2017 has seen its fair share of change in the Human Resources space. 2018 will be no different.
As I continue to learn more and more about the field and its impact on employees and companies, there are several trends I see as becoming more cemented in the space next year. The following are the 6 Key HR Trends to Watch in 2018.
1. People Analytics
People Analytics is huge and it will continue its growth in 2018. Analytic tools are used to measure data, but also to characterize it and organize it. The data is then used to determine how a single employee or a group of employees are performing. It can also be used to decide how successful the employee or group will be and can lead to potential changes to increase success.
For Human Resources professionals, people analytics are huge when it comes to strategic decision making. That said, analytics aren’t simply about looking behind, but also looking forward as I alluded to earlier. We’re talking about predictive analytics now. This type of data can be used to understand, for instance, why great employees appear to be showing signs of leaving the company. It can also help with retention.
2. Passive Candidate
Passive candidates are those individuals not actively looking for new jobs. They’ve been a part of the talent pool for years. Most companies come into contact with passive candidates through headhunters. But not anymore. In some ways, Human Resources professionals are moving away from sifting through resumes. Now, they’re turning to other potential pools of passive candidates, primarily social media.
HR professionals can now search through hashtags, online forums, and other social media outlets.
Once an HR professional has identified someone that falls into this passive candidate category, they can start communicating with the candidates through these social media websites.
3. Forget Employee Engagement. It’s going to be Employee Experience.
This idea of engagement is huge. Companies want employees to be more involved with their company on every level. That said, the desire for engagement has surpassed the simple ideas of survey taking and company picnics. Employees want more experience. This is mostly being driven my Millennials. Companies will need to focus on creating a whole new environment, or adjusting their current environment, that focuses on, not only engagement, but also performance and culture.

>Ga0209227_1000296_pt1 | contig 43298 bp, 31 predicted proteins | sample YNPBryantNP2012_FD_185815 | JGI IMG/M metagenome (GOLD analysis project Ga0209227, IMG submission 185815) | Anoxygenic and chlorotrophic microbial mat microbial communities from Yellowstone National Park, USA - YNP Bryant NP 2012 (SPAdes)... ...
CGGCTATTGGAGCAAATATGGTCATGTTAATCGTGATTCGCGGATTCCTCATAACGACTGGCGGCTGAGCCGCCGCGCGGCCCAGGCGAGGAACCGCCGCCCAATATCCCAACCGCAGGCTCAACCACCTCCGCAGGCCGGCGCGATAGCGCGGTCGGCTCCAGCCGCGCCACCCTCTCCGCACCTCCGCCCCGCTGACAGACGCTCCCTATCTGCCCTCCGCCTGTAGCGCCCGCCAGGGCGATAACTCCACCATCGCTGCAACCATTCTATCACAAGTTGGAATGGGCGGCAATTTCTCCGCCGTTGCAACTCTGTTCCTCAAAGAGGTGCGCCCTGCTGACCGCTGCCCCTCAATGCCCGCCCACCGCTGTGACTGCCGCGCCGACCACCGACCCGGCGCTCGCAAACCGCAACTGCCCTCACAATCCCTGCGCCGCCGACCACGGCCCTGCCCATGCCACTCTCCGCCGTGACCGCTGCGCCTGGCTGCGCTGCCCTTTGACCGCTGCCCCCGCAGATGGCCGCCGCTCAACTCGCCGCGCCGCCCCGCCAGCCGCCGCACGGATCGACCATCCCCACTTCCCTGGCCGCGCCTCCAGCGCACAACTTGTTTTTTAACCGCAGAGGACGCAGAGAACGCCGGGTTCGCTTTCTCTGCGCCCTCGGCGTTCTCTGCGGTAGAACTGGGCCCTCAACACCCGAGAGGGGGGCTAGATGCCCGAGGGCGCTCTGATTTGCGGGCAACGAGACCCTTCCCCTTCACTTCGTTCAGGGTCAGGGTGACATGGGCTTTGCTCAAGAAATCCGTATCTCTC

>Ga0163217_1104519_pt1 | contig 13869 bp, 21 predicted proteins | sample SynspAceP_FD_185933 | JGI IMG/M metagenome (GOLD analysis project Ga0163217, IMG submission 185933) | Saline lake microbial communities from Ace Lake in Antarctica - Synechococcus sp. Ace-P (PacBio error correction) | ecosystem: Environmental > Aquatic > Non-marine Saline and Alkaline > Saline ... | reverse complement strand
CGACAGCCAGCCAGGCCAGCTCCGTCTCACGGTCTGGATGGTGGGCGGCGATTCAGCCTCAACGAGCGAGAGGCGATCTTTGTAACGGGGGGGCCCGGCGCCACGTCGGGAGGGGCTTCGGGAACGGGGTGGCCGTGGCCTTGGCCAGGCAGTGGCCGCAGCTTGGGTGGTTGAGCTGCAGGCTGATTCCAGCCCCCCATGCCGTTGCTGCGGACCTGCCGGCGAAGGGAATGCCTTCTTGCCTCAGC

4. Going Digital
For a few years now, Human Resources departments around the globe have been rushing to digitize. That will continue into 2018. As companies shift more toward an employee experience, expect to see the embracing of more technologies. Human Resource professionals will look to digital solutions to help solve problems with engagement, learning, culture, and rewards.
Josh Bersin, the Principal and Founder of Bersin by Deloitte says, “HR organizations now have to learn how to ‘be digital,’ not just ‘buy digital products.”
5. A remote workforce
Working remotely is getting more popular. According to a Gallup poll released just a few years ago, telecommuting has climbed to 37%. If that’s not enough evidence, the International Foundation of Employee Benefit Plans, Inc. says 74% of employers are offering some form of telecommuting benefit to its employees.
As VPN technology continues to increase and make it easier for employees to access work systems, HR professionals can expect to see more of a desire on the part of employees to telecommute.
From an employer perspective, it gives them an opportunity to recruit from a global candidate pool and it allows them to retain employees. How? Most say this offers employees a chance to increase work-life balance.
6. BYOD: Bring Your Own Device
Get ready. Employees are going to want to bring their own devices to work, not for pleasure, but to actually work on them. Full disclosure here, I bring my own laptop to work. I remote into my desktop and have complete access to everything I need. It also allows me, again full disclosure, to work remotely.
The company provides me a computer and the technology I need to do my work, but I find it working on my own computer makes me more productive. I also have access to technology that I use either daily or regularly. It’s usually technology not provided by the company, but it allows be to be a better employee on their behalf.
That said, this comes with some drawbacks. As employees bring their own devices, there is some concern on the part of the IT Department. By using a personal device, does the employee open the company up for potential technological risks such as viruses or phishing scams? There are other security risks involved as well. For instance, if an employee has proprietary information on his or her computer and it is hacked, that information is no longer private.
That’s a wrap
With 2018 quickly approaching, there is no doubt in my mind these trends will make headlines. But what’s more exciting are the trends no one expects to happen. Each year brings with it new possibilities, and that’s something all Human Resources professionals can get behind.
About the Author : Manson Stevenson